- Introduction, Filter Assembly Box, Filters
- Automatic Fire Extinguishers
- Enclosure Material Options
- Alternative Filter Assemblies/Ventilation Unit
- Various DIY Enclosures
- My Enclosure
Note: Contents of this post are subject to change without notice. All links are non-affiliate. I do not receive monetary compensation from link clicks.
As 3D printers emit both VOCs and EFPs (see previous post), two types of filters are needed; HEPA and Carbon. The two filters and a fan comprise a filter assembly box. The assembly can be made to exhaust or recirculate air.
Per Louisana’s Energy Curriculum Guide – “The recommended minimum filter surface area is 2.50 cubic feet per minute (cfm) per square inch of filter area” for heating ventilation air conditioning (HVAC) systems. My 24″ x 24″ enclosure is 8 cubic feet. Using a calculator for fan air exchange, 9 cfm are required for a fan. I estimated I needed a 4″ x 4 “‘ filter.
Dimensions 120mm x 120mm (4.72″)
Zortrax HEPA & Carbon Filters “Includes 3 HEPA filters and 3 carbon filters.” Package Dimensions 5.1 x 5 x 3.4 inches
$43.20 & FREE Shipping
(Does not ship to U.S.) Nilfisk advance small appliance vacuum cleaner parts.
Model design by Sandra James. File can be adjusted in Tinkercard.
Virgin coconut shell bulk activated carbon.
More information about filters: HEPA Filters and ULPA Filters Information- Engineering 360; Hepa Filters; How Long Do HEPA Filters Last?; Flow Rate, Velocity, Pressure Drop Chart; technical data; Complete Guide to Activated Carbon; Carbon Depth Chart.
HEPA filters are resistant to airflow, requiring a static pressure fan.
“Concentrated Compression Blade (CCB) for high-static pressure of demanding applications such as radiators, the CCB is engineered to focus the inner weaker circle of air outwards, allowing the outer section to pressurize and compress the air.”
“Tuned for high pressure air delivery directly to components.”
“The PH-F120MP, a high static pressure fan, can have the ability to overcome the airflow restriction caused by high fin density.”
“This 12 volt DC fan gives you extremely high airflow of 185.87 CFM and extremely high pressure of 12.15 mmH2O at a maximum speed of 4200 RPM and 58.7 dBA of the noise level.”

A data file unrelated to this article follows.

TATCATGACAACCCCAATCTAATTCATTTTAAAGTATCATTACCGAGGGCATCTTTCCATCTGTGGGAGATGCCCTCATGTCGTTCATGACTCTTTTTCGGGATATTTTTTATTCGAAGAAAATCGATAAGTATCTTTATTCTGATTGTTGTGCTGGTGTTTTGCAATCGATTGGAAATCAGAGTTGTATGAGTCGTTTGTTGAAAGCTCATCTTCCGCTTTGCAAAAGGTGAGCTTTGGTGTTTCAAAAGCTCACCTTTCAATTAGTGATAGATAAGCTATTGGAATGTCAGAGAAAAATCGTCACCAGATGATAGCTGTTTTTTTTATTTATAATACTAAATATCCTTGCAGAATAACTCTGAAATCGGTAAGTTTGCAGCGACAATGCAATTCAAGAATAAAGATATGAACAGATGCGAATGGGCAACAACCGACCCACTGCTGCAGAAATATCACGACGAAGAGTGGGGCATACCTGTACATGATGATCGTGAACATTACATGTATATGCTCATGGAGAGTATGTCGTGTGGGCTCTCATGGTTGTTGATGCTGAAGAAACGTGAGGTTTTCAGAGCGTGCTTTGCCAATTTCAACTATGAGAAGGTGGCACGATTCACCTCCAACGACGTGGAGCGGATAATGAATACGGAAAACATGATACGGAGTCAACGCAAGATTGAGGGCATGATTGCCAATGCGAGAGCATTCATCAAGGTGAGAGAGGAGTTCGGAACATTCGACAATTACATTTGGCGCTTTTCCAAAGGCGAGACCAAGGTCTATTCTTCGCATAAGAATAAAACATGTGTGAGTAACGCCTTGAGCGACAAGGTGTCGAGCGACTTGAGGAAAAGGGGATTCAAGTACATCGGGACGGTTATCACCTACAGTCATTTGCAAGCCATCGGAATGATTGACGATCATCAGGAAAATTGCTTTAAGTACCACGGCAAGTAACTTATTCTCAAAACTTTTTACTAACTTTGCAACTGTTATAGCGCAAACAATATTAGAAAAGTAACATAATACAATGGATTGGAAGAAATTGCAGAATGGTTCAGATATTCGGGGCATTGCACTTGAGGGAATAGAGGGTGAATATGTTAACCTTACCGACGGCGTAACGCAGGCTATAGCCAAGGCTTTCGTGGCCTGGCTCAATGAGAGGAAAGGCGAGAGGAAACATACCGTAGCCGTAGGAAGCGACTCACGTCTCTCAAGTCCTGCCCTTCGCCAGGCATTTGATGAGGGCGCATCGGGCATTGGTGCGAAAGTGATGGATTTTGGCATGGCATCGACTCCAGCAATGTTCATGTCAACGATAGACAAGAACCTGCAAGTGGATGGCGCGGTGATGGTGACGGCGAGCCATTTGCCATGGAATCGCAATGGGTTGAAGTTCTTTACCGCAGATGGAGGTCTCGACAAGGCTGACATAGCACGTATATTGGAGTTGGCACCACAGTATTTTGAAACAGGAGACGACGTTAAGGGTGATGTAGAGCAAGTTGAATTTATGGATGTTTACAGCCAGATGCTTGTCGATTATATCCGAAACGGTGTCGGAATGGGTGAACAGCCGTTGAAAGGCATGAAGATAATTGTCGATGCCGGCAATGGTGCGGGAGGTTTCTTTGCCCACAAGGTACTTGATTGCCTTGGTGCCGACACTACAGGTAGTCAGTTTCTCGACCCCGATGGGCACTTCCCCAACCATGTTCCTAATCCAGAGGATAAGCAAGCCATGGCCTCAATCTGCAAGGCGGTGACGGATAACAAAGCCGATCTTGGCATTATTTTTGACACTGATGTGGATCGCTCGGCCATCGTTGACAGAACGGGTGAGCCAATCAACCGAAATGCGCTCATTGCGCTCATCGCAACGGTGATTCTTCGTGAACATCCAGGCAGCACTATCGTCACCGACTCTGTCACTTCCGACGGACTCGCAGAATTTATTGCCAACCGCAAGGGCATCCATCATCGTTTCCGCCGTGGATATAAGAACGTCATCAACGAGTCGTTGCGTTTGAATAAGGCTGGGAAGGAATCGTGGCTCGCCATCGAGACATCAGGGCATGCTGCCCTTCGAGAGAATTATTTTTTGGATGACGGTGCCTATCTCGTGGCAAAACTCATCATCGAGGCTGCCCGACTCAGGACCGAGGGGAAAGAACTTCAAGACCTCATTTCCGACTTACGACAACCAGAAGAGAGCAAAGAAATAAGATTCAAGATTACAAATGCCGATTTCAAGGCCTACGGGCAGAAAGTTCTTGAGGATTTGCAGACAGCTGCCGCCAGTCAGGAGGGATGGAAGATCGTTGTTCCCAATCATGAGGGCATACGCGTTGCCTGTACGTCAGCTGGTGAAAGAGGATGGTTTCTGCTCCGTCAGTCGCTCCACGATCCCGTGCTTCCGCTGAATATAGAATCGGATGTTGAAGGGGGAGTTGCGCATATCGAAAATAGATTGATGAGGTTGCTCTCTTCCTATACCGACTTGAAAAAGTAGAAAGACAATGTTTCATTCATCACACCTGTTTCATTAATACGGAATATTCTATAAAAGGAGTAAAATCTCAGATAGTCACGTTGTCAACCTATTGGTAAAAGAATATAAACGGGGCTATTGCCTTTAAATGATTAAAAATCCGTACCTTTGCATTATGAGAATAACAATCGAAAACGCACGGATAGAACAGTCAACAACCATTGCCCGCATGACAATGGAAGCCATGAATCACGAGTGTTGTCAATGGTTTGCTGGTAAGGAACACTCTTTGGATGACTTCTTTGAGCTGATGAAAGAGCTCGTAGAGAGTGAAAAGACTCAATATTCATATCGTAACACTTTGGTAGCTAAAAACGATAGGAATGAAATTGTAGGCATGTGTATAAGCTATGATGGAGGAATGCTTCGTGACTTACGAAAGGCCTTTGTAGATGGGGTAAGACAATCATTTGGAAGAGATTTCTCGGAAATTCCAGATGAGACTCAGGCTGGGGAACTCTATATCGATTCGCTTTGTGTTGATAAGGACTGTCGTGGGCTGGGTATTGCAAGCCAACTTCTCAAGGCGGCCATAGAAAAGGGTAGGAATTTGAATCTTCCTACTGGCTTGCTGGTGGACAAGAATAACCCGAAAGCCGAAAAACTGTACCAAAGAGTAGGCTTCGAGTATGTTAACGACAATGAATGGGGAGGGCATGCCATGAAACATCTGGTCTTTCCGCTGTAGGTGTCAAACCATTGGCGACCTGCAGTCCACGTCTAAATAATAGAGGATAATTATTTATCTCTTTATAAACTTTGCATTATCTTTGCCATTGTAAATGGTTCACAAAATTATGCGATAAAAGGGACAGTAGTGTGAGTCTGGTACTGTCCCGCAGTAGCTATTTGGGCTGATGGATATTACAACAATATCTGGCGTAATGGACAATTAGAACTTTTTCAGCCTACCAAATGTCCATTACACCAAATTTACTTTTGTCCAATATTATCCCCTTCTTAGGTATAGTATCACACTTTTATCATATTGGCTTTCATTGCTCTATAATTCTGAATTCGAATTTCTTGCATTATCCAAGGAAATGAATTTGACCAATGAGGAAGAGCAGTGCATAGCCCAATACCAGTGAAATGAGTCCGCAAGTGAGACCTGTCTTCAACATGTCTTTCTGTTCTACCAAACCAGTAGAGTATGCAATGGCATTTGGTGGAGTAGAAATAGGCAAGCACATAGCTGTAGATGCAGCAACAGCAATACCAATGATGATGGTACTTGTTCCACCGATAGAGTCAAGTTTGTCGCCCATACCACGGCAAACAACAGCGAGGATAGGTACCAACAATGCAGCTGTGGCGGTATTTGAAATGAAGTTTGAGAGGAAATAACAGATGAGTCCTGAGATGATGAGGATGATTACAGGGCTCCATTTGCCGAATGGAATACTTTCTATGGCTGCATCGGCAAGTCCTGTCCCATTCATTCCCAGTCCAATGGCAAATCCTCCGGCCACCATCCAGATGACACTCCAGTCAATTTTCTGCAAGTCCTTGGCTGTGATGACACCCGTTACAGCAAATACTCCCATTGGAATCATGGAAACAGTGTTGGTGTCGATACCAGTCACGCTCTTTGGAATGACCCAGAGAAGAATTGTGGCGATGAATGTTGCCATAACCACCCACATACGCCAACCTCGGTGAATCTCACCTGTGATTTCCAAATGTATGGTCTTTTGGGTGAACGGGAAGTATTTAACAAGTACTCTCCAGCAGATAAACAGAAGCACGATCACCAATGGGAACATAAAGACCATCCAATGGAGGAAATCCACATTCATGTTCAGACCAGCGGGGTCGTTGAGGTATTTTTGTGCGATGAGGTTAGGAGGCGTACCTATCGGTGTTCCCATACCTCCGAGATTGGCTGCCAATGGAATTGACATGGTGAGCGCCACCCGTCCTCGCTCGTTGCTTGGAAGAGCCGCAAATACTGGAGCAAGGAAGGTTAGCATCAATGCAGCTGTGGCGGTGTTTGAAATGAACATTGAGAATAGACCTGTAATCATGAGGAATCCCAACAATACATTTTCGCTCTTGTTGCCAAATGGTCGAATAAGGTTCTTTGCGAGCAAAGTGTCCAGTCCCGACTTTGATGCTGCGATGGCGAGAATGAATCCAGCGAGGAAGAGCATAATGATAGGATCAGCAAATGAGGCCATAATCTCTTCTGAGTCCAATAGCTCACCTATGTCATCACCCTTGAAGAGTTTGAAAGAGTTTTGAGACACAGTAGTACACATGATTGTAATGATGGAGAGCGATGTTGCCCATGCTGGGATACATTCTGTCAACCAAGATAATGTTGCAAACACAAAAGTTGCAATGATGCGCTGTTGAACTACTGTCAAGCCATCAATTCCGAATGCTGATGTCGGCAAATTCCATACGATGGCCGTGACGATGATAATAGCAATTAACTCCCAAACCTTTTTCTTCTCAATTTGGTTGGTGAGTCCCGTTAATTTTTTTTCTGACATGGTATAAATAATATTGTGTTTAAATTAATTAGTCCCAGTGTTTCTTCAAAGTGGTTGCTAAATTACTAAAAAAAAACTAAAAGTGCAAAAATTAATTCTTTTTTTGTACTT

“PARAMETERS: Size: 4.72×4.72×0.98 in | Bearings: Dual Ball | Voltage: 12V | Current: 0.45 Amp | Air Flow: 114 CFM | Noise: 49 dBA | Lifespan: 50000 Hrs”
$79.95 for pair
22″ x 22″
$42.99 + Free Shipping
48 in. W x 78 in. H x 24 in. D
22” x 15” x 30”（L x D x H）
22″ x 18″ x 35.4″ (L x D x H)
$159.95 + Free Shipping (marked down price)
Kit includes v-slot, v-slot handles, 3 way end corner, metal hinges, and slot cover. Panels are not included.
starts at $260.99
Alternative Filter Assemblies/ Ventilation Unit
By DanielSchweinert. Uploaded to Thingiverse on January 13, 2020
By sn4k3. Uploaded to Thingiverse on August 12, 2019.
By DeepSilence. Uploaded to Instructables on April 18, 2018.
By jmillerfo. Uploaded to Thingiverse on June 21, 2017.
By ragingrivers. Uploaded to Thingiverse on August 8, 2016.
“This is a printable kit for your 3D printer enclosure including all non printable parts for alveoONE or alveoONE-R + both STL files. Print and assemble your printerbox yourself: free stand or wall mounted type in your favorites colors and maetrials.”
Various DIY Enclosures
By Schweinert. Posted November 7, 2018. A metal, wall mountable cabinet is used as an enclosure.
By Silverlane. Uploaded to Thingiverse on June 26, 2018. This enclosure was made with a Lack table from Ikea. It has a front and right side door.
By Raging Computer. Blog post dated July 3, 2017. Raging Computer wrote that he made his enclosure to control noise.
By jmillerfo. Uploaded to Thingiverse on June 22, 2017. The enclosure has an extruded aluminum structure with plywood back panel, bottom, and top; acrylic sides and door. Jmillerfo designed a filter assembly for the enclosure (see under Alternative filters).
Blog post dated April 19, 2018.
This two door enclosure is two years old. I am pleased with practically all of the design decisions I made. One error I made was in designing the filter assembly. It was not until my recent round of research that I learned the carbon filter should be changed often and easily accessible compartments are needed for both filters.
I did not know until recently that the HEPA filter I used was unacceptable. Not because it was not a good HEPA filter, but because I ripped it while trying to remove it from its case, where it should have remained. I know now that the filter must remain potted in its case to be effective.
One other change needed for the enclosure was insulation around the doors. I will be using rubber window seal to correct this.
Enclosure Update, July 2020
For this update, I sealed opening edges with window seal; changed the door handle; removed the hooks and latches; added magnetic door closure; and created another filter assembly. The filter assembly is explained in another post. I will be making another filter assembly sometime in the future.
The magnetic closure was made using angle irons and repurposed magnets from alarms I purchased from the dollar store. Here is a link to the print file for the magnet holder. I stopped the print to place the magnet before reaching the top cover. The magnet was not a tight fit in the cavity, but it holds well for door closure.